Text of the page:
The sign is 20 by 30 feet and is mounted on the large blue boat operated by a Coast Guard-certified 100-ton captain.”

— Wendy Victora, NWFdailynews.com
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New Location: “Floating billboard makes waves in Destin”

New Location: “Floating billboard makes waves in Destin”

Photo: Michael Snyder, NWF Daily News

DESTIN — A Destin City Councilman says a local advertiser has gone too far with its large LED billboard on the back of a boat he spotted at Crab Island over the weekend.

Parker Destin shared photos and a status on social media Sunday that showed a large boat with a 20 foot-by 30 foot, two-sided LED electronic billboard advertising various businesses. The boat was driving past Crab Island on Sunday.

‘I understand everybody needs to reach an audience, but good grief,’ Destin said. ‘That was a pretty garish and invasive way to do that.’

The councilman said he has fielded calls from Destin residents concerned about the billboard. The city does not have jurisdiction over Crab Island since it is legally state land, Destin said, but he is still worried about the implications of the floating billboard for the city’s image overall.

‘The billboard is probably the most in in-your-face manifestation of what’s occurring (on Crab Island),’ he said. ‘It’s the over-commercialization of our natural resources, which is troubling because they need to be as natural as they can be in order to entice people to come and visit and to entice people to come and reside here’…”

–Annie Blanks, NWF Daily News

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Legal: “Miami Beach tries to ban floating billboards, but company says law can’t touch ocean boats”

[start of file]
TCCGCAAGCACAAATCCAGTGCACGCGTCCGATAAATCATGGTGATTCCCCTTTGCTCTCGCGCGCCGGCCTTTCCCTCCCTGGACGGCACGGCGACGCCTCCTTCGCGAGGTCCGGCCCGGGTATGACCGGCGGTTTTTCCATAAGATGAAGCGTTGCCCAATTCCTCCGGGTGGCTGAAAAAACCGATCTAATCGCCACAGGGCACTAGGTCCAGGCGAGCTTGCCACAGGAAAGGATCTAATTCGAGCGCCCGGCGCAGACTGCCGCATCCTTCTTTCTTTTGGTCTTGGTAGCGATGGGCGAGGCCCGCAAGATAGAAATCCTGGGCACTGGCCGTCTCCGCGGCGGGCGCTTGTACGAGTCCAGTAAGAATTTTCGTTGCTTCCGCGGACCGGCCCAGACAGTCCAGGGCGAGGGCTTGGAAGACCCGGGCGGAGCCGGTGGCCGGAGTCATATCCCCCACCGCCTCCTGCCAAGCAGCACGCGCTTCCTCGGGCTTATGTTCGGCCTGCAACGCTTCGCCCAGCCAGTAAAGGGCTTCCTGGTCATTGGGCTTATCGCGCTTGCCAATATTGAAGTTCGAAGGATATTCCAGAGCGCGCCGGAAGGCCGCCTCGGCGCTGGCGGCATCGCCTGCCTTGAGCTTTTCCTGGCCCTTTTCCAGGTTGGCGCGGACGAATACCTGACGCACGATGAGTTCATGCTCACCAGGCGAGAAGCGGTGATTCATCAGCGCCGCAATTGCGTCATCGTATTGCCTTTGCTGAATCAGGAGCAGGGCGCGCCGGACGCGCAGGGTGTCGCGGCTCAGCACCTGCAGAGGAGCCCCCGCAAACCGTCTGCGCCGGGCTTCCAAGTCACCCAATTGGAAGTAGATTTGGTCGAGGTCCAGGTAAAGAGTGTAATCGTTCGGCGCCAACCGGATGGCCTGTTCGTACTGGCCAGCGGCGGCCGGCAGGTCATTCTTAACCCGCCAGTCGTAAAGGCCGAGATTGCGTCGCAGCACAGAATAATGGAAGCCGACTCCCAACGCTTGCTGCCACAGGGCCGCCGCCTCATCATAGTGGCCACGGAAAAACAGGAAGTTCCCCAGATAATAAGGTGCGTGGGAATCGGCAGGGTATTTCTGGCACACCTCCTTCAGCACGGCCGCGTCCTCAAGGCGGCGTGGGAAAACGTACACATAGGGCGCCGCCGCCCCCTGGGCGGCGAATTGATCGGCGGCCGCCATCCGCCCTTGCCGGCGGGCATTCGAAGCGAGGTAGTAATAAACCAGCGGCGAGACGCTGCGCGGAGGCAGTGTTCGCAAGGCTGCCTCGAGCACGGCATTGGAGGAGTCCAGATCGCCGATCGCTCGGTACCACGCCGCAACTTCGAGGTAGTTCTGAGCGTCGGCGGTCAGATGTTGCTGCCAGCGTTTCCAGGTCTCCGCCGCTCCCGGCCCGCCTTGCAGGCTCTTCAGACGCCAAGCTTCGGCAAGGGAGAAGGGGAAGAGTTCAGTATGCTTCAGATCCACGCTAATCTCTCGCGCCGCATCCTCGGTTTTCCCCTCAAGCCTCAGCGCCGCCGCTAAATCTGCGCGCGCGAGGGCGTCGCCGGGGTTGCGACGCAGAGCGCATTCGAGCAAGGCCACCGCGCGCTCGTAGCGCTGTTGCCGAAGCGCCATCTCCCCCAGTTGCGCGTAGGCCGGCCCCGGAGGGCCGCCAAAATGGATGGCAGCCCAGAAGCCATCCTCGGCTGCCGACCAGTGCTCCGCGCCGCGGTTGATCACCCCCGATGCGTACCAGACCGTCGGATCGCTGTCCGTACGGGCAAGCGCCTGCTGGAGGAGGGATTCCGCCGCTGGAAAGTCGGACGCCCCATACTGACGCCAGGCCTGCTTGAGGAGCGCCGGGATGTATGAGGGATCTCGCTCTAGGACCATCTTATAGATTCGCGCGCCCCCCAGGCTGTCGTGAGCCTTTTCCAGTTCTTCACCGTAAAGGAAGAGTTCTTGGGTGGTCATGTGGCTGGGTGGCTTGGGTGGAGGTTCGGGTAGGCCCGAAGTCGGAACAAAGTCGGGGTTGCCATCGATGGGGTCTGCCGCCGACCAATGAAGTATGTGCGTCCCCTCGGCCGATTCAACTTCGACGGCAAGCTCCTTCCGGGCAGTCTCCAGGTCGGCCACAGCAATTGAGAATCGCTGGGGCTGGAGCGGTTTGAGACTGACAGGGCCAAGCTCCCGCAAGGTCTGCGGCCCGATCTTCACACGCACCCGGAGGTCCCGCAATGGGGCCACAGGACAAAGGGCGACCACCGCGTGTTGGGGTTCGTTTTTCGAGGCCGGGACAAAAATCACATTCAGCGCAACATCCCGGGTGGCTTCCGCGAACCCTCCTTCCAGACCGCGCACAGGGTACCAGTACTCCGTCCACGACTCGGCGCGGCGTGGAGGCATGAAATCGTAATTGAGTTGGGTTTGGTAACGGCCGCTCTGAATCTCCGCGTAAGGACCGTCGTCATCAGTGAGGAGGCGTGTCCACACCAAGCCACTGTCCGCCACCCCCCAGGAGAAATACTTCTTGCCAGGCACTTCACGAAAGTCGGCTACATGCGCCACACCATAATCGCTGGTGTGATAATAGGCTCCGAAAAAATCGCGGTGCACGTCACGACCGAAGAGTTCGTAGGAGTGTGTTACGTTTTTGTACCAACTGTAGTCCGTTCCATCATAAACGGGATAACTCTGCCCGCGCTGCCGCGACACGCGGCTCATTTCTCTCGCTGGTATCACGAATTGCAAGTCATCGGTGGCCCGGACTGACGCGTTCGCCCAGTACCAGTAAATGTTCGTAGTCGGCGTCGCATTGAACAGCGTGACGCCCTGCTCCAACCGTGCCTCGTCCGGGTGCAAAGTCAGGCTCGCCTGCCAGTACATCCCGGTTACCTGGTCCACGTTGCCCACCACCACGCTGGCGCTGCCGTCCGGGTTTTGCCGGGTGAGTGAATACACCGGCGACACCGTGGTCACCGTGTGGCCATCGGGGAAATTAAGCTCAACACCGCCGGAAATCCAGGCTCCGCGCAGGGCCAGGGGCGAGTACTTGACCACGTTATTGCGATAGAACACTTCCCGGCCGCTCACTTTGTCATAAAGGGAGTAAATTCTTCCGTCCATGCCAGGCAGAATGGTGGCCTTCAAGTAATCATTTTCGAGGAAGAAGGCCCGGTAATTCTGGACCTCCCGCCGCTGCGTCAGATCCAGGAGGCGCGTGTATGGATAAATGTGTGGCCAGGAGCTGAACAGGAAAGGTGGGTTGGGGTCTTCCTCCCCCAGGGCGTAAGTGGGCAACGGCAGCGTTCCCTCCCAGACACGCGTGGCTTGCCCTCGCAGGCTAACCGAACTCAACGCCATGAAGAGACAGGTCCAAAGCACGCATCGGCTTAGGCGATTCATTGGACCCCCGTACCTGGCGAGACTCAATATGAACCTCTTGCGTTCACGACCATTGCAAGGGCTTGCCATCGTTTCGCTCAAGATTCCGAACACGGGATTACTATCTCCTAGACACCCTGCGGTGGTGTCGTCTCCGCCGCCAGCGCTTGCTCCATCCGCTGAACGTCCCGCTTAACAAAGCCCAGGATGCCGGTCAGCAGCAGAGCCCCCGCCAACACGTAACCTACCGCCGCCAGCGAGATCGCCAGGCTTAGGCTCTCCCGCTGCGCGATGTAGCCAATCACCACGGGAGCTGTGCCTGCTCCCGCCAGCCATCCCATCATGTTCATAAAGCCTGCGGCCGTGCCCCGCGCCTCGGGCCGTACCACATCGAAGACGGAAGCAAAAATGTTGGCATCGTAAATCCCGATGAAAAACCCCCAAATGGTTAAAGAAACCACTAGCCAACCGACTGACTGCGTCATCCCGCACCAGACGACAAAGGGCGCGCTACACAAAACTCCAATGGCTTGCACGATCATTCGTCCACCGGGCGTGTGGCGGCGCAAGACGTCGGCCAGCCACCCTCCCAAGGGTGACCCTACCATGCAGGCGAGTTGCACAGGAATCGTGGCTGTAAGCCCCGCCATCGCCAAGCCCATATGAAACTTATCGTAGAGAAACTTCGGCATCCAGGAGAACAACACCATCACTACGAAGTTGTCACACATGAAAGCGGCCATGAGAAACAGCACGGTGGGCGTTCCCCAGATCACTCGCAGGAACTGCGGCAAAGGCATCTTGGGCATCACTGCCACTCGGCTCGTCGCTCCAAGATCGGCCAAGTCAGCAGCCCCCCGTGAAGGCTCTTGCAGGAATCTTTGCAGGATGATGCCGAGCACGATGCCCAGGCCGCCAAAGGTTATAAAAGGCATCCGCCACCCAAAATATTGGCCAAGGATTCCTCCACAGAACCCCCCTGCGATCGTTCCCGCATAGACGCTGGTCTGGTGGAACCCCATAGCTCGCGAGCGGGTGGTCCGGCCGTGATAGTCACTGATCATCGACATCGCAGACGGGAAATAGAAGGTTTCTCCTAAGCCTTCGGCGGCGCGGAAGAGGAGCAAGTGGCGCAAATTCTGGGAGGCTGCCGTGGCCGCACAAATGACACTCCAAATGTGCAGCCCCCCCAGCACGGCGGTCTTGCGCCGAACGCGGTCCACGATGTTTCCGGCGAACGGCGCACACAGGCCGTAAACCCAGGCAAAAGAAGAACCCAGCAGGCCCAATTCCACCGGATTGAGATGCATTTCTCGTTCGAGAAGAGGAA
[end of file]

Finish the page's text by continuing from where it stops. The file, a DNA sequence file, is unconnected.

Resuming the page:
Legal: “Miami Beach tries to ban floating billboards, but company says law can’t touch ocean boats”

Photo: Miami New Times

“…A Miami Beach-based company’s take on oceanfront advertising — a boat that hauls back-to-back, 46-foot-wide high-definition screens — hit local beaches months ago. But residents were not pleased with giant roving ads disrupting their views.

‘I mean, I just thought it was ridiculous,’ says Michael DeFilippi, a Miami Beach activist. ‘It was just complete commercialization of our city and really taking away from the natural environment and the peace of the beach.’

Comments about the boat poured in to the environmental-minded Facebook page DeFilippi runs, Clean Up Miami Beach. ‘Is nothing sacred?’ one person asked. DeFilippi, for his part, worried that increasing numbers of billboard-loaded boats would crowd the beaches.

Now Miami Beach has passed a rule banned advertising vessels from some of the waters within its jurisdiction. During a meeting Wednesday, the city commission voted unanimously in favor of the ban, proposed by Commissioner Michael Grieco.

‘All I know is that it’s really obnoxious and intrusive to people when you’re riding up and down in a billboard,’ Commissioner Kristen Rosen Gonzalez told the owner of the company in question, Ballyhoo Media. ‘You come to the beach because it’s a kind of tropical paradise. The last thing you need is a boat with a billboard right in your face.’

The vote came despite the arguments of Ballyhoo Media owner Adam Shapiro, who he loves the beach and believes his company will help instead of hurt it by offering a cheaper, quicker way to reach customers and make announcements…'”

— Brittany Shammas, Miami New Times. 

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Citizens for a Scenic Florida